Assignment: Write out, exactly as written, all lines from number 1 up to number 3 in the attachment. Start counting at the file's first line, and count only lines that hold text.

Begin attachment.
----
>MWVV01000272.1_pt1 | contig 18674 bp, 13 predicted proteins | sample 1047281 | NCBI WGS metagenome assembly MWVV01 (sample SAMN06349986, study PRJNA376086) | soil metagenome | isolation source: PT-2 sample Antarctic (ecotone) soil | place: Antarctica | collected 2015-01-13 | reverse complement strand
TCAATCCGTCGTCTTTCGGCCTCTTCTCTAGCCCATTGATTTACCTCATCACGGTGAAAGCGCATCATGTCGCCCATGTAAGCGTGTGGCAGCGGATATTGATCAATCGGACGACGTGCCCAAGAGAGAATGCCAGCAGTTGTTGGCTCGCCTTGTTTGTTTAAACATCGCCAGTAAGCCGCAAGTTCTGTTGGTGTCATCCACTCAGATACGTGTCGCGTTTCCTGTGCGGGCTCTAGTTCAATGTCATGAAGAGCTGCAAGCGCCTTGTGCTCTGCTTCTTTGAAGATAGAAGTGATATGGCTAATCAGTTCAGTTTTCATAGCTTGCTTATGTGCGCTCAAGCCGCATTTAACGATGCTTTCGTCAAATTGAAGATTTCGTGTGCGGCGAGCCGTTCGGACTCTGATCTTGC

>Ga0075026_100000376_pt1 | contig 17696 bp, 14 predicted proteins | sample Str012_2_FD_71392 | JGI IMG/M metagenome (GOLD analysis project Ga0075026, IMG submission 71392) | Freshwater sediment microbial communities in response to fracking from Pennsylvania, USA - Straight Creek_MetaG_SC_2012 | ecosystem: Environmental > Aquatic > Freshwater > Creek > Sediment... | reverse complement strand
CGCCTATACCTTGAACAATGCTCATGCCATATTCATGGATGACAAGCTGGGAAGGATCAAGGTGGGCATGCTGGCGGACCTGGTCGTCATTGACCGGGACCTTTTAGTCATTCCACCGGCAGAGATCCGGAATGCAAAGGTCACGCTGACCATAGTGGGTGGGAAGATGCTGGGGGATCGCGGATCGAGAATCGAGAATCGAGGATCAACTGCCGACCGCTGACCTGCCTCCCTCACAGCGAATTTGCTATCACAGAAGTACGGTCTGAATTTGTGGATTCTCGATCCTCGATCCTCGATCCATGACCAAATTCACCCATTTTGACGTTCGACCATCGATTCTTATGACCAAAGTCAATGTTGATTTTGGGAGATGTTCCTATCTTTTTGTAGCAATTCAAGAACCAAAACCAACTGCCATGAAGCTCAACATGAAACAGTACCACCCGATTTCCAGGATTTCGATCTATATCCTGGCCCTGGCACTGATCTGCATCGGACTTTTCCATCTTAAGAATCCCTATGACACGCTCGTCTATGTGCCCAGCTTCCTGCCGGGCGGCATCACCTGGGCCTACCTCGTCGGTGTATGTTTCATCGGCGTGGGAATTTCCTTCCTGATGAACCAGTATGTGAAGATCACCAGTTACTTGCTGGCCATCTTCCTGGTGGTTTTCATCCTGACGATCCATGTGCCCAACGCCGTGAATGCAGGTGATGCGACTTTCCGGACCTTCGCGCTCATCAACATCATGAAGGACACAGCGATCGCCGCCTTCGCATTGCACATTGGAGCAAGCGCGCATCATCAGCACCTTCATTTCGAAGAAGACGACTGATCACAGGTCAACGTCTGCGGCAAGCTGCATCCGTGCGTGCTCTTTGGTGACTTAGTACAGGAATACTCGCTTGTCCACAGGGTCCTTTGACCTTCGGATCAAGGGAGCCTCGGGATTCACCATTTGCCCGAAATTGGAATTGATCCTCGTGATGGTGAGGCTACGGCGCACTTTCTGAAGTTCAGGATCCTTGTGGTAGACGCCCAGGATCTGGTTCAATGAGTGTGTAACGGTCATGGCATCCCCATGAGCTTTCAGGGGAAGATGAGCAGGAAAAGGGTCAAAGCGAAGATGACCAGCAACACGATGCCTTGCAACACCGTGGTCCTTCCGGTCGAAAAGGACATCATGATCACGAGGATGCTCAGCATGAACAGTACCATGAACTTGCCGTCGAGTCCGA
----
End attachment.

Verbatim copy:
>MWVV01000272.1_pt1 | contig 18674 bp, 13 predicted proteins | sample 1047281 | NCBI WGS metagenome assembly MWVV01 (sample SAMN06349986, study PRJNA376086) | soil metagenome | isolation source: PT-2 sample Antarctic (ecotone) soil | place: Antarctica | collected 2015-01-13 | reverse complement strand
TCAATCCGTCGTCTTTCGGCCTCTTCTCTAGCCCATTGATTTACCTCATCACGGTGAAAGCGCATCATGTCGCCCATGTAAGCGTGTGGCAGCGGATATTGATCAATCGGACGACGTGCCCAAGAGAGAATGCCAGCAGTTGTTGGCTCGCCTTGTTTGTTTAAACATCGCCAGTAAGCCGCAAGTTCTGTTGGTGTCATCCACTCAGATACGTGTCGCGTTTCCTGTGCGGGCTCTAGTTCAATGTCATGAAGAGCTGCAAGCGCCTTGTGCTCTGCTTCTTTGAAGATAGAAGTGATATGGCTAATCAGTTCAGTTTTCATAGCTTGCTTATGTGCGCTCAAGCCGCATTTAACGATGCTTTCGTCAAATTGAAGATTTCGTGTGCGGCGAGCCGTTCGGACTCTGATCTTGC

>Ga0075026_100000376_pt1 | contig 17696 bp, 14 predicted proteins | sample Str012_2_FD_71392 | JGI IMG/M metagenome (GOLD analysis project Ga0075026, IMG submission 71392) | Freshwater sediment microbial communities in response to fracking from Pennsylvania, USA - Straight Creek_MetaG_SC_2012 | ecosystem: Environmental > Aquatic > Freshwater > Creek > Sediment... | reverse complement strand